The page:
expressive style

Definitions of expressive style
  1. noun
    a way of expressing something (in language or art or music etc.) that is characteristic of a particular person or group of people or period
    synonyms: style
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    allegory
    an expressive style that uses fictional characters and events to describe some subject by suggestive resemblances; an extended metaphor
    analysis
    the use of closed-class words instead of inflections: e.g., `the father of the bride' instead of `the bride's father'
    bathos
    triteness or triviality of style
    black humor, black humour
    the juxtaposition of morbid and farcical elements (in writing or drama) to give a disturbing effect
    device
    something in an artistic work designed to achieve a particular effect
    eloquence, fluency, smoothness
    powerful and effective language
    euphuism
    any artificially elegant style of language
    flatness
    a want of animation or brilliance
    expression, formulation
    the style of expressing yourself
    grandiloquence, grandiosity, magniloquence, ornateness, rhetoric
    high-flown style; excessive use of verbal ornamentation
    headlinese
    using the abbreviated style of headline writers
    jargon
    specialized technical terminology characteristic of a particular subject
    journalese
    the style in which newspapers are written
    legalese
    a style that uses the abstruse technical vocabulary of the law
    delivery, manner of speaking, speech
    your characteristic style or manner of expressing yourself orally
    genre, music genre, musical genre, musical style
    an expressive style of music
    officialese
    the style of writing characteristic of some government officials: formal and obscure
    pathos
    a style that has the power to evoke feelings
    prose
    matter of fact, commonplace, or dull expression
    rhetoric
    using language effectively to please or persuade
    coarseness, saltiness
    language or humor that is down-to-earth
    self-expression
    the expression of one's individuality (usually through creative activities)
    sesquipedality
    using long words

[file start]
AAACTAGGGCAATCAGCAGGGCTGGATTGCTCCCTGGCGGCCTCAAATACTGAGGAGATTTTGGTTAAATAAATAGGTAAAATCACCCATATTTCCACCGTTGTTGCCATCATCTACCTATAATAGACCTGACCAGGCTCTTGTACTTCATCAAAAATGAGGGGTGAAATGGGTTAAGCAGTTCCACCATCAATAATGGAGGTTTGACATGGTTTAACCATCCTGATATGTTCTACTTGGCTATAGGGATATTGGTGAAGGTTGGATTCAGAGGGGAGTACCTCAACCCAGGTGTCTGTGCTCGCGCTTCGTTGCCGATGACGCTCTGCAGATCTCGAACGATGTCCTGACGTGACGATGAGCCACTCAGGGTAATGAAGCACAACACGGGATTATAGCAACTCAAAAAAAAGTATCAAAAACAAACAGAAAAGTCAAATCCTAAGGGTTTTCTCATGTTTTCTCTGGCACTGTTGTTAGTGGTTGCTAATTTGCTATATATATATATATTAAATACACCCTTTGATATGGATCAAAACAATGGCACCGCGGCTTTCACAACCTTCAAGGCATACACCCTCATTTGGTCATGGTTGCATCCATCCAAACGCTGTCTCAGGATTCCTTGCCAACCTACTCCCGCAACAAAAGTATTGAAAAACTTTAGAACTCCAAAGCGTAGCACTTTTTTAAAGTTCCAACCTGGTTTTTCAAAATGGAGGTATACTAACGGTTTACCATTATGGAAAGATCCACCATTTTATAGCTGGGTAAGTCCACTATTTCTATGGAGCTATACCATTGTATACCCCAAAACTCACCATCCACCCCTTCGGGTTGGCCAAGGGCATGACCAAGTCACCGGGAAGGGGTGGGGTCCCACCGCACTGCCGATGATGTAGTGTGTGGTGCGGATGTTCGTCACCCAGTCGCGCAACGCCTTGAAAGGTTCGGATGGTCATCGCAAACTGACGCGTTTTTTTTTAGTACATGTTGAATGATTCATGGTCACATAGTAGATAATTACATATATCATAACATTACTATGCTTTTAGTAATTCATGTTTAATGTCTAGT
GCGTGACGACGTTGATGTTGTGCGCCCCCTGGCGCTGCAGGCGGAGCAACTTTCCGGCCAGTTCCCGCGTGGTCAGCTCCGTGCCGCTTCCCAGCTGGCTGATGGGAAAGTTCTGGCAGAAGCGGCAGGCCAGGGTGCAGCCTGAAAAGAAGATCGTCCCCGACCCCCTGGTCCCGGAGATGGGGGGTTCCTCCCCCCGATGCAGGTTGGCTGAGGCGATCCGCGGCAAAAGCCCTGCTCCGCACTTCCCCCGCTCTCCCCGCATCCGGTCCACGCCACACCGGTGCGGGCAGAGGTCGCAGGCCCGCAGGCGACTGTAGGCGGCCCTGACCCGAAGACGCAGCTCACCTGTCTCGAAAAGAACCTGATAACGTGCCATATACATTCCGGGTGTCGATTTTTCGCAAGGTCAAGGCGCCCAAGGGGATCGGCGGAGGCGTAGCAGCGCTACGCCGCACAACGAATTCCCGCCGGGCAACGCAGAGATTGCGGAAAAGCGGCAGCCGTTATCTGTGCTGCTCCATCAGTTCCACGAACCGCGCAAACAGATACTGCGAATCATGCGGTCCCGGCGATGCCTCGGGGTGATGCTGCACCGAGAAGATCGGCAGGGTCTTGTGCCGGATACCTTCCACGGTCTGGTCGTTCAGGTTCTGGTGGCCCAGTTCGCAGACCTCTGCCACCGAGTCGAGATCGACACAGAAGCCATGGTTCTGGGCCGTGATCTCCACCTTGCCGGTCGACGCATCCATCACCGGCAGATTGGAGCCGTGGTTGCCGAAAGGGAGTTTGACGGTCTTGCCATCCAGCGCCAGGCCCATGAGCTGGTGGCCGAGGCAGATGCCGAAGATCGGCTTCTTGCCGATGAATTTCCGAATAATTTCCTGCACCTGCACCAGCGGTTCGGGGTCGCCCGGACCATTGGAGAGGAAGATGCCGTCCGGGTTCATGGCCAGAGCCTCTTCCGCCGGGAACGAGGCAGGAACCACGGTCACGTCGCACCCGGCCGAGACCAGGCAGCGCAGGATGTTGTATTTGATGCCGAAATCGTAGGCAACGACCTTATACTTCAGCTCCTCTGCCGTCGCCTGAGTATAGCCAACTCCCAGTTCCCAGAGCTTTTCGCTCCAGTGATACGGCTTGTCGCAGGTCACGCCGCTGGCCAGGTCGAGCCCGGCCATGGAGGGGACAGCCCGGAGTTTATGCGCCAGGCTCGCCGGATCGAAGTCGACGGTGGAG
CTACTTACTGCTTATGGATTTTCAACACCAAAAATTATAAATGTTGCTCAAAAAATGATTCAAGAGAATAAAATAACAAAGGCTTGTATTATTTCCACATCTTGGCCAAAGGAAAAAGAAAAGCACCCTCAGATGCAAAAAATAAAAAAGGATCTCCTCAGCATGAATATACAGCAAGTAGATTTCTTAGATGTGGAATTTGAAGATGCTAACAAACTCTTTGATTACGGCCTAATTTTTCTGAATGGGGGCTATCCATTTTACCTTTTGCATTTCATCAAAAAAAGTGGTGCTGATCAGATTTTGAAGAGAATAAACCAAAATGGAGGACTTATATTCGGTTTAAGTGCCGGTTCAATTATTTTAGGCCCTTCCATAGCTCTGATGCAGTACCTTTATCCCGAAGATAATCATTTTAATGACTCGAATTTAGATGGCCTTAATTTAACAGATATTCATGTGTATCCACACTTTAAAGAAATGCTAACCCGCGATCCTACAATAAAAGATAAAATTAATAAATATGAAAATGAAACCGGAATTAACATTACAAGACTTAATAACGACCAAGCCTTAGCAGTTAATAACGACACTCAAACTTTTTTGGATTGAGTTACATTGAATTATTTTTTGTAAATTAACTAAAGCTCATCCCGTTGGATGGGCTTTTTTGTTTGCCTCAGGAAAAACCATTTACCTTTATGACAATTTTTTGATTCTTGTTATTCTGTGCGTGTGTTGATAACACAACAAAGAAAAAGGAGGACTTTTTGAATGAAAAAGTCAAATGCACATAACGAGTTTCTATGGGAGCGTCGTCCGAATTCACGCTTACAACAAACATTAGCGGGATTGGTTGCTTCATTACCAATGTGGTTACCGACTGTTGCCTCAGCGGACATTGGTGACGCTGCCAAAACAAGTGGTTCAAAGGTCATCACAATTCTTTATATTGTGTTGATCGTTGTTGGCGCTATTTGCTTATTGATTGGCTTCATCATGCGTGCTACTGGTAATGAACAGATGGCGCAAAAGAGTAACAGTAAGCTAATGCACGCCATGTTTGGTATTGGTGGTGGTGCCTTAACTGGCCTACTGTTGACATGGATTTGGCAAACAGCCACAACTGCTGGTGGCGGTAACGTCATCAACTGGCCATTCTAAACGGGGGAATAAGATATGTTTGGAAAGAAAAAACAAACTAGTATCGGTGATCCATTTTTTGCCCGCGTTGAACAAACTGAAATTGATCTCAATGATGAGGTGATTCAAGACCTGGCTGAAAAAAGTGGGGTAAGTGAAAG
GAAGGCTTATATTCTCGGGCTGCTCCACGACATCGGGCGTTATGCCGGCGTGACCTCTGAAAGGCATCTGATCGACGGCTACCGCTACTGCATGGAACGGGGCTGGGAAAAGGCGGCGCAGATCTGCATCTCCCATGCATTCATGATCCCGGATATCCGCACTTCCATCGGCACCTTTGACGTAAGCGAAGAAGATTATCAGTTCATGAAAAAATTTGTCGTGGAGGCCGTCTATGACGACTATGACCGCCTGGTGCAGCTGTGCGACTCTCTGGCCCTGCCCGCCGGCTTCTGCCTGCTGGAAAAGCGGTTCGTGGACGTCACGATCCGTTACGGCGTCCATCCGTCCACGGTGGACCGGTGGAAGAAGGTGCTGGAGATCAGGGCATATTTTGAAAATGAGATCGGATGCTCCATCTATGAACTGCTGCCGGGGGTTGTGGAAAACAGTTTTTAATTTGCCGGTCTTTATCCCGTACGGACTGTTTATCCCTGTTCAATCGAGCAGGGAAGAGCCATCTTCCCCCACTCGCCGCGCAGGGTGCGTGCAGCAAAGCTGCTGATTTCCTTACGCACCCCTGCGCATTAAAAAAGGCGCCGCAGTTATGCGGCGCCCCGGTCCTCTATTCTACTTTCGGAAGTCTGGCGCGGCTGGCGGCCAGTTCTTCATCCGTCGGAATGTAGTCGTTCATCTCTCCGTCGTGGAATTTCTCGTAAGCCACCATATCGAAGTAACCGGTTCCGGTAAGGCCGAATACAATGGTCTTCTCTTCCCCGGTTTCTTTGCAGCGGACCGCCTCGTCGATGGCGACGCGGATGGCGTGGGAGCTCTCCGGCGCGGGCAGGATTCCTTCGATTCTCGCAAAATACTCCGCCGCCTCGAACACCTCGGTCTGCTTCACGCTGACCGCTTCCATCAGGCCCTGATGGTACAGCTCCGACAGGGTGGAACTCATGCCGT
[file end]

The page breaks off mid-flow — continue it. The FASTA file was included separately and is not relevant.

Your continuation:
terseness
    a neatly short and concise expressive style
    turn of expression, turn of phrase
    a distinctive spoken or written expression
    vein
    a distinctive style or manner
    verboseness, verbosity
    an expressive style that uses excessive or empty words
    genre, literary genre, writing style
    a style of expressing yourself in writing
    poetry
    any communication resembling poetry in beauty or the evocation of feeling
    ethos
    a rhetorical appeal that relies on the character or credibility of the speaker
    logos
    a rhetorical appeal to the audience's reason or rationality
    drama
    the literary genre of works intended for the theater
    prose
    ordinary writing as distinguished from verse
    sentimentalism
    the excessive expression of tender feelings, nostalgia, or sadness in any form
    flourish
    a display of ornamental speech or language
    African-American music, black music
    music created by African-American musicians; early forms were songs that had a melodic line and a strong rhythmic beat with repeated choruses
    classical, classical music, serious music
    traditional genre of music conforming to an established form and appealing to critical interest and developed musical taste
    church music, religious music
    genre of music composed for performance as part of religious ceremonies
    march, marching music
    genre of music written for marching